Wednesday, October 17, 2012

In the "footsteps" of Scott, but not to Antarctica...

Layers of "weather" - 
the sun breaks through the heavy overcast on Glen Prosen.
Back in the town of Forfar, for a short stint at St. Margaret's Parish Church, we are rediscovering the outstanding and varied beauty of the county of Angus, known as the birthplace of Scotland.

The explorer and adventurer, Robert Falcon Scott, loved this area. He must have walked often on these same paths as he thought deeply about his two expeditions to the South Pole in the early part of the last century. The dramatic views over the hills and valleys of Glen Prosen would have soothed his spirit in the face of the incredible odds he knew he would face in the completely unforgiving environment of Antarctica. His second expedition, exactly one century ago this year, in 1912, would be his last. Having reached the South Pole, he and his four companions died on the Ross Ice Shelf on the return trek - victims of brutally cold weather, extreme fatigue, and starvation.

The trail to the Airlie Monument through a pine and larch forest.
It was just last year when we were here in Scotland, that we received the news of my mother's passing from a very close friend. For mum, it was admittedly a blessing. At ninety three, she had lived well and enjoyed many great adventures. In the past several years, however, she had suffered all too much. As for us, we would miss her very, very much. With wonderful memories flooding our minds, we knew we had to get some "elevation".

We headed to Glen Prosen, and the trail to the Airlie Monument and beyond, through the rough fields of heather, the sheep, and the forested slopes.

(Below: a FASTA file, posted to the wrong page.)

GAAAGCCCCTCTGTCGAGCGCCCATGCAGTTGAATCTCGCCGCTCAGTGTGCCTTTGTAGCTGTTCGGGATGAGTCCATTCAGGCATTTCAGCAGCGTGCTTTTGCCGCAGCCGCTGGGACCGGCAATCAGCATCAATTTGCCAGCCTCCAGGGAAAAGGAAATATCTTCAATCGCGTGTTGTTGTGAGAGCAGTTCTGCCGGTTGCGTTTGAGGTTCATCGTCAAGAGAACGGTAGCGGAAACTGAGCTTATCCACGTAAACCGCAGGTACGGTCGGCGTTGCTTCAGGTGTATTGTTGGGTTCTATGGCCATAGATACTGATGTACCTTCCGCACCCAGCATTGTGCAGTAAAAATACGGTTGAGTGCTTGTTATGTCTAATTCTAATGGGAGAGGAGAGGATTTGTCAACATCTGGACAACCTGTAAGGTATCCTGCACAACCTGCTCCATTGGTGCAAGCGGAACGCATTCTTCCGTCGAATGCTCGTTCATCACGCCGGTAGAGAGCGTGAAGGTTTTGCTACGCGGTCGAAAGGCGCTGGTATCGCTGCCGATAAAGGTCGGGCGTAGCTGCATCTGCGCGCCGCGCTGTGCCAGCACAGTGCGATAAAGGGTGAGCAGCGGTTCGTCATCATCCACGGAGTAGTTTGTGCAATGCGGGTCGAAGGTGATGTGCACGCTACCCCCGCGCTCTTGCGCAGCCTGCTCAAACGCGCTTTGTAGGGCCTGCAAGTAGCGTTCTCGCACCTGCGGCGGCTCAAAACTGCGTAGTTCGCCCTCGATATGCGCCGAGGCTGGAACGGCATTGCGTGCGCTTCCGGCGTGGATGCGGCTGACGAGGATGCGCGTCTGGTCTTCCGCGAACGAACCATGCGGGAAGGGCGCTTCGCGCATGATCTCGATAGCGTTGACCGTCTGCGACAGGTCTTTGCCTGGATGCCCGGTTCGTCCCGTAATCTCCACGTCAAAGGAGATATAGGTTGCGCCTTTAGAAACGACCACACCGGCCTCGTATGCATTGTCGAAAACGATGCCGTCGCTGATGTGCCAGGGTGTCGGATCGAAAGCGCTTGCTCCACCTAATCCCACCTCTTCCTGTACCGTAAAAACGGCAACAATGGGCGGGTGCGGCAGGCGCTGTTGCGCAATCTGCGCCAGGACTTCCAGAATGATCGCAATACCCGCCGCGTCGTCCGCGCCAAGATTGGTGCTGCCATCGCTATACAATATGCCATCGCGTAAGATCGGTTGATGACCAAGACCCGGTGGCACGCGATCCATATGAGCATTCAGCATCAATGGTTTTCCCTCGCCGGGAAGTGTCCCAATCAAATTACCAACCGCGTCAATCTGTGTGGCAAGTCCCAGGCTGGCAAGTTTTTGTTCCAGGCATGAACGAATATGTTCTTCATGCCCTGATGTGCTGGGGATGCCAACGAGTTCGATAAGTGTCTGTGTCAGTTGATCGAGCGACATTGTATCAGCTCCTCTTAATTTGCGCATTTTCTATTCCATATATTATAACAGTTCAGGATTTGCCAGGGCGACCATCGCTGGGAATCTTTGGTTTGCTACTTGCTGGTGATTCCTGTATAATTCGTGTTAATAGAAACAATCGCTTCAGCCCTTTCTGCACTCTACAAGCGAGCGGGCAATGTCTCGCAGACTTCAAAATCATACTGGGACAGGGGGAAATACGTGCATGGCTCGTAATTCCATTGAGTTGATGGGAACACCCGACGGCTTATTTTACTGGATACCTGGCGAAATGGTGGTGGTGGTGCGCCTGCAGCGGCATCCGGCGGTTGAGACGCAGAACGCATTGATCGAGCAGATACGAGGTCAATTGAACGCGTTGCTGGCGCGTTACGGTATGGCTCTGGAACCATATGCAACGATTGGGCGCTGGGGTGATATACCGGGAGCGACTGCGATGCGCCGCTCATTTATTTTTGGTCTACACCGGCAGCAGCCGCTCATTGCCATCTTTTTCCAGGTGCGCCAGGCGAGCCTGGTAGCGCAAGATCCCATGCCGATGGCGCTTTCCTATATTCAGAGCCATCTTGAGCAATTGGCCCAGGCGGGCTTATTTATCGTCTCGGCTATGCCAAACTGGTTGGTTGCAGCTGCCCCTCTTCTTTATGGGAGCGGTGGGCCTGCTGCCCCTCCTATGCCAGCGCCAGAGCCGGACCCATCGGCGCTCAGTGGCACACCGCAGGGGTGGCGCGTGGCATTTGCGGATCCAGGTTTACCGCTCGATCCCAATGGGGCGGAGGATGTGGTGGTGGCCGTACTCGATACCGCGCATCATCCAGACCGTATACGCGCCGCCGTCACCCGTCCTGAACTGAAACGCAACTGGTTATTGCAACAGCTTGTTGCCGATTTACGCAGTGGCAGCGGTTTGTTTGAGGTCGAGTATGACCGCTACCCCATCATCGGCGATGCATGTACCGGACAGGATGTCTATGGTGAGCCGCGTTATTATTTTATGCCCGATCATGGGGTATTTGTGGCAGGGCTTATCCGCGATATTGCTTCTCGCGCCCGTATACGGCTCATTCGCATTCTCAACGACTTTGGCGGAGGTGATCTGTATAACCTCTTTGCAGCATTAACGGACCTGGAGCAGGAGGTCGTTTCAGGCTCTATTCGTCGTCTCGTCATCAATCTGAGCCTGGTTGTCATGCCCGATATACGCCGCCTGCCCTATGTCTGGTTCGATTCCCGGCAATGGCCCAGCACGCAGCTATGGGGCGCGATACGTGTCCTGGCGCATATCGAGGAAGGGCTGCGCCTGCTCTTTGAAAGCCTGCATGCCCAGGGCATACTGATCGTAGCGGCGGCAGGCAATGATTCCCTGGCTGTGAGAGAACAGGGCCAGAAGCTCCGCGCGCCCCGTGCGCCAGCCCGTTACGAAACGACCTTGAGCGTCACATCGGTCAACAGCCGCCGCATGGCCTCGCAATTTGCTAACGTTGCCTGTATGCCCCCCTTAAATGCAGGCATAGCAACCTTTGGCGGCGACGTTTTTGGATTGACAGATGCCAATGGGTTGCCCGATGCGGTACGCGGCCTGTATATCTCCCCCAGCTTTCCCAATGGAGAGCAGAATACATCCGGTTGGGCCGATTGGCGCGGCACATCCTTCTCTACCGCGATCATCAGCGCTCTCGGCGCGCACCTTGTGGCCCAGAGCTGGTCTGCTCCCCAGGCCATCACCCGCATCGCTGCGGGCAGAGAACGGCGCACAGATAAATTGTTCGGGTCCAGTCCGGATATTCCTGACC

The Airlie Monument.
A couple of days ago, we retraced those same steps that we had taken last year. The elevation gain in "metres" is not overly significant here, but any hill walk promises a "summit" experience - for heart and soul. For us, on that day last year, it was healing. I could well imagine Scott in this very place, taking in the same vistas...pondering what was to come at the bottom of the world, bracing himself for the unknown in the months to come. I could also imagine the ancient and mighty Picts, who left their legacy on standing stones, intricately carved with pictures of animals and mysterious symbols. They too would have known this place.

The delicate beauty of a most rugged little plant- heather.
Sheep in the fields...closing each gate behind us.
Fence line through the heather.
The sun-dappled landscape.
Near the trailhead, the memorial to Scott and Wilson.
The inscription reads:
Robert Falcon Scott and
Edward Adrian Wilson
who knew this glen. They reached the
South Pole on 17 January, 1912 and
died together on the Great Ice Barrier
March 1912

"For the journey is done and the 
summit attained and the barriers fall"

J.M. Barrie, who wrote Peter Pan, lived nearby, in the little town of Kirriemuir. Peter Pan, of course, was the little boy who could fly and who never grew up. It was my most favourite book as a child. I must admit, flying and never growing up holds great appeal to this very day! Perhaps that is why the feeling that Scott and his good friend and physician Edward Wilson had probably walked this very trail, brought to me such a tangible sense of excitement and vicarious adventure.

Here's to never growing up!


PS And this morning, we awoke to snow, dusting these same hills!


  1. I especially love the first beautiful with the light. I'm all with you on never growing up!
    Sorry to hear about the snow :)

  2. Thanks for that L. Very much like on VI, the light and "layers of weather" continually change, teasing us about what is to come next, rain or sun.. and the snow remained just a "dusting" for now. D.